Friday, December 12, 2014

Creating a New Life Takes Courage {Guest Dick Rauscher}

Hello readers. This is from friend Dick Rauscher's Stonyhill Nuggets.  I really appreciated what he had to say.  Thought you might too.

I read an article a while back on what it takes to change your life. It was a helpful article, but it missed several important insights that need to be understood if we want to change our life and begin living the life we've been dreaming about living.

The first important insight came to me as a result of years working with clients in my counseling practice. I discovered that almost everyone eventually comes to the realization that they are stuck living a life that's not emotionally challenging or satisfying-----because we begin creating our lives at a time in life when we really don't have the wisdom or life experience we need for such an important task.

So the first important insight is the reality that you are not alone or unique. It's common to come to a point in life when you recognize that things need to change if you want to live the life you have dreamed about living. What will make you unique is having the courage to follow your dreams. Unfortunately, most people don't and they live to regret it.

The second important insight is the recognition that the changes you want to make are going to require courage, and the willingness to pay the emotional price required, to make those changes happen. This second insight requires embracing the reality that the price of change is going to be high. It may mean going back to school, renegotiating or ending an unfulfilling relationship,leaving a good paying job that has become boring, or moving to another state.

The bottom line: change is never easy. It always requires courage to embrace the fears that arise whenever we choose to enter the unknown. Unfortunately, most people are not willing to pay the price, and they too live to regret it.

The third important insight is probably the most important the most difficult for most people to accept and overcome. And that is the belief that you are not smart enough or gifted enough to achieve your dreams. The client that taught me this powerful insight was convinced that if she followed her dream and was successful, the visibility that came with that success would cause people to discover that she was really stupid and incompetent. Eventually she was able to "see" the childhood fear and conditioning that had been controlling her life for over 40 years! Fearful of the "visibility" that comes with success had prevented her from "showing up" and turning her dream into a reality.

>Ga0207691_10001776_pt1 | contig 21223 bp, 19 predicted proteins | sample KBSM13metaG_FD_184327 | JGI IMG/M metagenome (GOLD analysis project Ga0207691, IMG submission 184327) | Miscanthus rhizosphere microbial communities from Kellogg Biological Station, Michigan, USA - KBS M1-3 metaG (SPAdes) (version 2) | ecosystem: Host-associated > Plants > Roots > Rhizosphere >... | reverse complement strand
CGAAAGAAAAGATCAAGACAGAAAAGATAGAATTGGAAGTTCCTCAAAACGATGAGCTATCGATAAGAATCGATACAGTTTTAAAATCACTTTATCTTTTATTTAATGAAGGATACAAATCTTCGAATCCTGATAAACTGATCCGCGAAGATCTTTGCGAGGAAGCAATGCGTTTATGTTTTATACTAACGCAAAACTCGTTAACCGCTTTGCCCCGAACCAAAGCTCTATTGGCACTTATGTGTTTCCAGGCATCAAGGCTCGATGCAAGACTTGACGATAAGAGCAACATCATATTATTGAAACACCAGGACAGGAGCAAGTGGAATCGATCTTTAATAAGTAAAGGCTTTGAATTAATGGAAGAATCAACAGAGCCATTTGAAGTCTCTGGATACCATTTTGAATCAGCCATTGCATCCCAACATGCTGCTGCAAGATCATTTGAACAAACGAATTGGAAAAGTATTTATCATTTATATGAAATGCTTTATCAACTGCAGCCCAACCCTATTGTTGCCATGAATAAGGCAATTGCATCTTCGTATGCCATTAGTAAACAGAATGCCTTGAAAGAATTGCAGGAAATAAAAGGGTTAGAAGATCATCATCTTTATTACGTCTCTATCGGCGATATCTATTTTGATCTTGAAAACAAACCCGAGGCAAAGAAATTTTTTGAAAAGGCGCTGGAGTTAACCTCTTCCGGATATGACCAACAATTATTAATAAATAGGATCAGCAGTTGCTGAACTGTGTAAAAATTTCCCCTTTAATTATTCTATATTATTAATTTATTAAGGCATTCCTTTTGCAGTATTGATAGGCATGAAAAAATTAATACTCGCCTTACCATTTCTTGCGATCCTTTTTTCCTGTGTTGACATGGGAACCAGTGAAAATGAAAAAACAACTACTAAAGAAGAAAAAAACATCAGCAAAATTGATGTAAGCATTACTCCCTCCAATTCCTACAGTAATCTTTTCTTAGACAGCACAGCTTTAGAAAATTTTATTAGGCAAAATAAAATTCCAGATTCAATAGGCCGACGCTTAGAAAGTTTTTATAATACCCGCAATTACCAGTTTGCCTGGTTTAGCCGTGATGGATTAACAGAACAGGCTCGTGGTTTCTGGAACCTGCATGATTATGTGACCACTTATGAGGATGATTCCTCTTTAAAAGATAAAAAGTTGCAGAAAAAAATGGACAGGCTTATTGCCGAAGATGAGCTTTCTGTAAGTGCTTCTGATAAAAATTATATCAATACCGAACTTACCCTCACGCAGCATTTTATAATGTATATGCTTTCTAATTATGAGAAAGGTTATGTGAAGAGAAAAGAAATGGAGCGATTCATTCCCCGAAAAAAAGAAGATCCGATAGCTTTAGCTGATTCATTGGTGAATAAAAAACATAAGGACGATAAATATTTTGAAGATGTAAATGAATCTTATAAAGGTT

I saw this fear of success control the lives of many clients over the years. Unfortunately, this is a difficult childhood learning to overcome, but those without the insight and courage overcome that conditioning, too often live to regret it.

The fourth important insight required to successfully begin creating the life they've dreamed about living is the importance of discovering your life purpose. Until your dreams include your life purpose; the reason you were born; what your soul came here to do-------- it's almost impossible to embrace the courage required to make the changes that will allow you to begin creating the life you've dreamed about living.

When you discover your "true" life purpose, it will include adding value to the lives of others. It is very difficult to overcome the fears that keep us stuck living a life that lacks meaning. However, when our focus shifts from improving our own life, to that of adding value and improving the lives of others, the courage to change our own life will cease to be an issue. When our life is about working for the well being of others, our personal fears will no longer have the power to control or limit our dreams.

I have never met an unhappy person whose life fully embraces their life purpose. And I've never met a person who has regrets about living a life that adds value to the lives of others.